“But when we looked at the brain to see what was behind that response, we found that the more strength patients had in certain brain areas were linked to a greater chance of responding to exposure-based CBT.”

The brain regions and circuits that had the strongest links to treatment have already been identified as important to OCD and have even been targets for treatment with an emerging therapy called transcranial magnetic stimulation, the researchers noted.

Specifically, stronger activity in the circuit called the cingulo-opercular network during the cognitive task, and stronger activity in the orbitostriato-thalamic network when the reward was at stake, was associated with better response to exposure-based CBT.

Lower activity in both regions was associated with better response to the stress-reduction SMT.

The effects didn’t vary across age groups, the researchers added.

“These findings speak to a mechanism for therapy’s effects, because the brain regions associated with those effects overlap substantially with those implicated previously in this disorder,” said Luke Norman, Ph.D., who led the work as a U-M neuroscience postdoctoral fellow. “This suggests we need to draw upon the most-affected networks during therapy itself, but further research is needed to confirm.”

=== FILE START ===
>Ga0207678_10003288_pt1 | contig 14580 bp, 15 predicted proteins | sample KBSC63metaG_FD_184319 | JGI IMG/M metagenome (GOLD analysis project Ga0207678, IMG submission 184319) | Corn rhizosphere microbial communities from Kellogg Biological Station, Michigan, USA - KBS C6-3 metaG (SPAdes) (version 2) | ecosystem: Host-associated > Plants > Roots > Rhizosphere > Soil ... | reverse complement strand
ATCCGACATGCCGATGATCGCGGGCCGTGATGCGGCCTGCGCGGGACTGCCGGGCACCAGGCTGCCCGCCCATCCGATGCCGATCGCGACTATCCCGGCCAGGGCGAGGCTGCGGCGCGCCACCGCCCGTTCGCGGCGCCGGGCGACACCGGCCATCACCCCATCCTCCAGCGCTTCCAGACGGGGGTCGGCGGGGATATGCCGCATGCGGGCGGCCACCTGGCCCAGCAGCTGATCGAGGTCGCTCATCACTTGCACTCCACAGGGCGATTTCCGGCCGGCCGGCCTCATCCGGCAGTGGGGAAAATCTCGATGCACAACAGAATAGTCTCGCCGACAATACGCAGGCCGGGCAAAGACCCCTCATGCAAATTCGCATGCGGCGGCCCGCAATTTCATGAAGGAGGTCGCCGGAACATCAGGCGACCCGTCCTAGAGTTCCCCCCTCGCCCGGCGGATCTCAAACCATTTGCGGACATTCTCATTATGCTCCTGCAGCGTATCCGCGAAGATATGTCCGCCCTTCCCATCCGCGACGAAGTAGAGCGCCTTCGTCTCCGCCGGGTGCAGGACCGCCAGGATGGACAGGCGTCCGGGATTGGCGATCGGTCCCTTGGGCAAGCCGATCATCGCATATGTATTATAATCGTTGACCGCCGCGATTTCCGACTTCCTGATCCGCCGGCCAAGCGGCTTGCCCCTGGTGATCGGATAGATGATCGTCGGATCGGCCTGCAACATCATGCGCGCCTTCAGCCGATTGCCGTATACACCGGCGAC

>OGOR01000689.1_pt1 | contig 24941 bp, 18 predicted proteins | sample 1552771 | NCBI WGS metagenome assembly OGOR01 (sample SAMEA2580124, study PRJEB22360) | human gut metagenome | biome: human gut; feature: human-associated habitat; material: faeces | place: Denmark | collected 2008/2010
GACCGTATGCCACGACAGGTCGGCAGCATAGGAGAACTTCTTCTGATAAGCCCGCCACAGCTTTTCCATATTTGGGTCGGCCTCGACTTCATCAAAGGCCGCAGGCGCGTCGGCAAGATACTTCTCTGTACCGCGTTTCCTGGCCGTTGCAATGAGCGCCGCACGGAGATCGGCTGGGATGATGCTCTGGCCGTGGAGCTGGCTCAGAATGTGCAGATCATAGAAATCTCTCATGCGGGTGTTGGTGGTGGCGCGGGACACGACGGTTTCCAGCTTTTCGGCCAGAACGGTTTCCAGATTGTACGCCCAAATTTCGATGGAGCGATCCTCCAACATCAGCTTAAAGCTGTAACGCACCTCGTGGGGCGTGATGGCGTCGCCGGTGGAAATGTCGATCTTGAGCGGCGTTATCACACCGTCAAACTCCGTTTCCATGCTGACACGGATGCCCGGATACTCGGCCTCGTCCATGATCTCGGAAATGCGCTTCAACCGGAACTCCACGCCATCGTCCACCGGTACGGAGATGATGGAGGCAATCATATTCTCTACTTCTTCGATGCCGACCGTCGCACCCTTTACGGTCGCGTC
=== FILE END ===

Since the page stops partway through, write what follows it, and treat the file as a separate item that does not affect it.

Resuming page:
The brain scans were done while patients underwent a test that required them to pick the correct letter out of a display, and offered a potential monetary reward if they performed the task correctly. This measured both their ability to exert control over their cognitive processes in picking out the right letter, and the extent to which the promise of a reward motivated them, the researchers explained.

One of the areas most linked to CBT treatment response was the rostral anterior cingulate cortex (rACC). Past research has already linked it to OCD and treatment response, and it’s thought to play a key role in self-regulation of response to OCD triggers, the researchers said. Previously, the University of Michigan team had shown that people with OCD tend to have reduced activation in the rACC when asked to perform tasks that involve cognitive control.

Among those who responded best to CBT, the researchers saw stronger pre-treatment activation in areas of the brain associated with learning how to extinguish fear-based responses to something that has caused fear in the past.

Because exposure therapy for OCD involves facing the thing or situation that provokes obsessive and fearful responses, having a stronger ability to be motivated by rewards might help someone stick with therapy despite having to face their triggers, the researchers suggested.

The findings suggest a path to personalizing the choice of therapy not by doing brain scans on everyone with OCD — which would be impractical, according to the researchers— but by using everyday tests that measure the kinds of characteristics that might predict better success with one therapy or the other.